Julie began her career in the UK where she did her legal education and training, moving to Canada in the early 1990’s. She has continued to work and speak regularly in the UK.

 Julie is best known for her research and writing on the legal system and in particular the role of lawyers. Her book, The New Lawyer : How Clients are Transforming the Practice of Law (now in 2nd edition, UBC Press 2017) is widely used in law schools and professional legal education in Canada, the US, the UK, Australia and other common law countries. A practising mediator for 25 years, she also edited a textbook on dispute resolution that is the standard text in Canadian and many US law schools.

 In 2013, Julie wrote a highly influential empirical report on the experiences of self-represented litigants, which explored ways in which the legal system could adjust to the growing and now established phenomenon of self-representation. This work led to the establishment the National Self-Represented Litigants Project, which Julie led from 2013-2022.

 Julie has also researched and written about misperceptions of and prejudice towards Muslim communities in North America (Islamic Divorce in North America: Choosing a Shari’a Path in a Secular Society (Oxford University Press 2012).

 Julie’s work has been recognized with a number of honours, including the Order of Canada (2020), named as one of Canada’s 25 Most Influential Lawyers (2017), the David Mundell Medal for Legal Writing (2016), the Scholar of the Year Award from the Institute for Social Policy Understanding (www.ispu.org) (2012), and the first-ever Canadian recipient of the International Academy of Mediators Award of Excellence (2005).

 In the last 5 years, Julie’s work has focused on advocacy for change in how the legal system treats survivors of sexual violence. Her most recent book (Going Public: a Survivor’s Journey from Grief to Action Between the Lines Press, 2020), the winner of the Huguenot Society Award, describes her personal experiences of sexual violence, her efforts to use the legal system for change, and her first-hand experiences of institutional cultures – churches, schools, and universities – that tolerate and suppress sexual violence.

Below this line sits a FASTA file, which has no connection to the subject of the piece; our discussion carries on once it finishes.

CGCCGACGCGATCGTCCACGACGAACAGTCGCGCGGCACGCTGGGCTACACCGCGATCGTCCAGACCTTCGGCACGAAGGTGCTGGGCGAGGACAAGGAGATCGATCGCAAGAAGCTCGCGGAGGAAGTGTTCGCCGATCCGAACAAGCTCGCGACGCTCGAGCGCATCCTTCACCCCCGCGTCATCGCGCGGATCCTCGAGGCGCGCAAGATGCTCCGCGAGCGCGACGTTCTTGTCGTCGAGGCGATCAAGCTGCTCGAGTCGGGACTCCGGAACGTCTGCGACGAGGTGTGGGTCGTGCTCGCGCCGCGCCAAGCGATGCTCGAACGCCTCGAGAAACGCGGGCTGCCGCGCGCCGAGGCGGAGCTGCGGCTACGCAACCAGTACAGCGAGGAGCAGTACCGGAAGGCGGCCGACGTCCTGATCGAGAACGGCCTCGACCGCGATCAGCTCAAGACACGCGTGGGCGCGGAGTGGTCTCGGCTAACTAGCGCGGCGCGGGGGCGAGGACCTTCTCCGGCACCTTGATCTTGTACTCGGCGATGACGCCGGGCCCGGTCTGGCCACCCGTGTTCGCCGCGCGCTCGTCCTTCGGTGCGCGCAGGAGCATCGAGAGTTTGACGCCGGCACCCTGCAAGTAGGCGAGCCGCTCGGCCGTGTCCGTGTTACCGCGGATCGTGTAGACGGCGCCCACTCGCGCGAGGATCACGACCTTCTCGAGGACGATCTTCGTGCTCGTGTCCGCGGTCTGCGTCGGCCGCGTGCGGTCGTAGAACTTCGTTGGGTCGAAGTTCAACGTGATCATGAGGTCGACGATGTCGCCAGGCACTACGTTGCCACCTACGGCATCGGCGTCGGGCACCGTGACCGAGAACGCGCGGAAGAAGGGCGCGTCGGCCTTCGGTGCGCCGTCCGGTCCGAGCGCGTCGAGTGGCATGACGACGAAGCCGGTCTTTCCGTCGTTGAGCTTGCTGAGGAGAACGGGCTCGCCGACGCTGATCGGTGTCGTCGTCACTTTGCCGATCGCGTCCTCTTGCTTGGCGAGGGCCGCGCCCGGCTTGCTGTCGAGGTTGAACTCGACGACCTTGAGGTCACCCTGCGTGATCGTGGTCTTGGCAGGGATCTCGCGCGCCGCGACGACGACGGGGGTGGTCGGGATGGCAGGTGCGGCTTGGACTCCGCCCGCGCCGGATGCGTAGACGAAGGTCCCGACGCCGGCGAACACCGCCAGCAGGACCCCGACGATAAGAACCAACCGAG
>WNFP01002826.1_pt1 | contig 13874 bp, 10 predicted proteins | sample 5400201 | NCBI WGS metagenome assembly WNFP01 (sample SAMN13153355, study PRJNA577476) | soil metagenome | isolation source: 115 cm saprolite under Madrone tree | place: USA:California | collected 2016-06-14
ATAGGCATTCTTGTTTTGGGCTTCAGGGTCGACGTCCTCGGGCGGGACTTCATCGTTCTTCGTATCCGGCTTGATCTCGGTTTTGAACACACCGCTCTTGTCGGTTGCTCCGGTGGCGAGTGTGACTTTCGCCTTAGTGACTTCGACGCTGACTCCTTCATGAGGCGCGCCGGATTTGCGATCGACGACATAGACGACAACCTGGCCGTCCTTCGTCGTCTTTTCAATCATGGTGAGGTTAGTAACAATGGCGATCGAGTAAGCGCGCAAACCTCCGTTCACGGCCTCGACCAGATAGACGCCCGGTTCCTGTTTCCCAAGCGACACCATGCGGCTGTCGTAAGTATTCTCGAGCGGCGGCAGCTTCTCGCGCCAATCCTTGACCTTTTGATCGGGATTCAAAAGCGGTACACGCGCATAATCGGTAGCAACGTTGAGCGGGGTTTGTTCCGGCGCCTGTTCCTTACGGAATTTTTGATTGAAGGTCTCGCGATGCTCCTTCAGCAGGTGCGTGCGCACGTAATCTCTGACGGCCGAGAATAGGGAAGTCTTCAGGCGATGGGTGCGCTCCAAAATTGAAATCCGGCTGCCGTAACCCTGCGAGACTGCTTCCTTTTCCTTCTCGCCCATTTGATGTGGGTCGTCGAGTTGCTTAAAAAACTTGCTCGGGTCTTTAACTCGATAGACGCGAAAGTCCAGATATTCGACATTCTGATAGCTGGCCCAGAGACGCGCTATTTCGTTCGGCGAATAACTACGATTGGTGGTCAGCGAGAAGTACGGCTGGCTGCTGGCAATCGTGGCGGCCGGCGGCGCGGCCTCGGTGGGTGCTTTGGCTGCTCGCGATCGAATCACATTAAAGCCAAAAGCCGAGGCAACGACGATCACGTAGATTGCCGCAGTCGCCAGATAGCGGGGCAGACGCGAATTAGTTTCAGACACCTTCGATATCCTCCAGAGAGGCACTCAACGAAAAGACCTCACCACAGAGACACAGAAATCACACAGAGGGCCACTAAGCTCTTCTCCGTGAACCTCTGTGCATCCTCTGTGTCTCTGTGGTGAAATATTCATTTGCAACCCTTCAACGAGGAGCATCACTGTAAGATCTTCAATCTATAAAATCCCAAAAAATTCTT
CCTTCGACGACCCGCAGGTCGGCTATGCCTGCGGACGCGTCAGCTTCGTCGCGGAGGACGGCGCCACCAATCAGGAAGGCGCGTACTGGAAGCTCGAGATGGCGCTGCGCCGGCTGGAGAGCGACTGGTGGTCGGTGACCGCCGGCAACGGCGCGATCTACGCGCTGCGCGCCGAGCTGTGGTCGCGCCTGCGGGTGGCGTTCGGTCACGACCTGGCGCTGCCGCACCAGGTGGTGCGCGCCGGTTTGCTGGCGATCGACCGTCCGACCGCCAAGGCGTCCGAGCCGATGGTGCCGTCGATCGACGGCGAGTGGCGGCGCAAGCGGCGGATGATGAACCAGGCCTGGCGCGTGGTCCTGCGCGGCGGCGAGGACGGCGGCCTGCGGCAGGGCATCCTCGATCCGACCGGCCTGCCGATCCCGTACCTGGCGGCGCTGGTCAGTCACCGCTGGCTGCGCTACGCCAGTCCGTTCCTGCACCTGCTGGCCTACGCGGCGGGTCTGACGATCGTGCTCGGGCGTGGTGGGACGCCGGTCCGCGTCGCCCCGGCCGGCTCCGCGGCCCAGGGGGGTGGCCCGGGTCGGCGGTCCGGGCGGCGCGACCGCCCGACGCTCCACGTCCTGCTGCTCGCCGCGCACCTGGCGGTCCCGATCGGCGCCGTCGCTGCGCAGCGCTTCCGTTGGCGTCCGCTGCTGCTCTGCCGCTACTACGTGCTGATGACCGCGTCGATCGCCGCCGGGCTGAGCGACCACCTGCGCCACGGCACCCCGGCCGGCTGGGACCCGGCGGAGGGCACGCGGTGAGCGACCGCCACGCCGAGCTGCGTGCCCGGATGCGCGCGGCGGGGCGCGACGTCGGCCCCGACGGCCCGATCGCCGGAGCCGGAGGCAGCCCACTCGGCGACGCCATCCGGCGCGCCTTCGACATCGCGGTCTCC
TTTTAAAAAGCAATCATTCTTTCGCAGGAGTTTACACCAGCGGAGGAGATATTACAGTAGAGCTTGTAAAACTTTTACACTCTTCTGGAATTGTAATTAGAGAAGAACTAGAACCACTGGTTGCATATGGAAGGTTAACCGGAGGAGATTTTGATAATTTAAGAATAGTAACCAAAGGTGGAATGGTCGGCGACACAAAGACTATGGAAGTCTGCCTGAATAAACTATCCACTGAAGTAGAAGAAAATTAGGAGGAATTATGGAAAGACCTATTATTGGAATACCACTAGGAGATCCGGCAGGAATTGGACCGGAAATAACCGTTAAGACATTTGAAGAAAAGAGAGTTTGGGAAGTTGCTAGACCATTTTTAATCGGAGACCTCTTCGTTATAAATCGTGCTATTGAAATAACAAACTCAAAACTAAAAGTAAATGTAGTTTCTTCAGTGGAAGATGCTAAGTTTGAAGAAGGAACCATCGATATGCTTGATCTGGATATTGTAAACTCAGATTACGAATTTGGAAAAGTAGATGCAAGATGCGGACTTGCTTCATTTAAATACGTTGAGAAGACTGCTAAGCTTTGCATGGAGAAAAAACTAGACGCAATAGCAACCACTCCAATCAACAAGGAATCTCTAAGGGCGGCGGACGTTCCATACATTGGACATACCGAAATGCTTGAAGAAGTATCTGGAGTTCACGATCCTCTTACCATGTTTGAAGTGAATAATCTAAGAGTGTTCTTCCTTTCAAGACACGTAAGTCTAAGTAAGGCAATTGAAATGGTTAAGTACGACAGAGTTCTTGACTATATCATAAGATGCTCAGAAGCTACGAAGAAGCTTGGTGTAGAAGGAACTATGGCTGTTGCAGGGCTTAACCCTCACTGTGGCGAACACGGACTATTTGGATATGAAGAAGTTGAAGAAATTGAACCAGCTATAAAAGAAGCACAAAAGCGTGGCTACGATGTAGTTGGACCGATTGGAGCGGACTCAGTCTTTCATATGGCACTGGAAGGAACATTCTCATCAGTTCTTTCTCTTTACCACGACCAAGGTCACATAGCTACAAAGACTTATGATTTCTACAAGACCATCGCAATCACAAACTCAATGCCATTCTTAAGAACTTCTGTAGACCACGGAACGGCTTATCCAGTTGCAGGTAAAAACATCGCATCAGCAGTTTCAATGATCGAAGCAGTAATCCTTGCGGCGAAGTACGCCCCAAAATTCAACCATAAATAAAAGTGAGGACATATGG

Most recently, Julie has been campaigning internationally (with Zelda Perkins) to end the widespread use of non-disclosure agreements or NDAs (Can’t Buy My Silence). She and Zelda are currently working with lawmakers, lawyers, educators, trade unionists and others in Canada, the UK and Ireland, to introduce legislation to ban NDAs that cover-up discrimination, harassment and other abuse. 

 

Aradhna Mahajan

Image of Aradhna Mahajan

Aradhna Mahajan is a staff lawyer at Hamilton Community Legal Clinic. Her diverse legal practice includes poverty law, employment, immigration, and human rights matters. She also holds a Master’s in Law from the University of Toronto and has worked with non-profits for over three years in India and Canada. She is a strong advocate of the feminist legal theory and has conducted extensive research on intimate partner violence and sexual harassment of women in sports during her academic years.

Learn more about the Clinic's #AndMeToo Projects

#AndMeTooLegal Education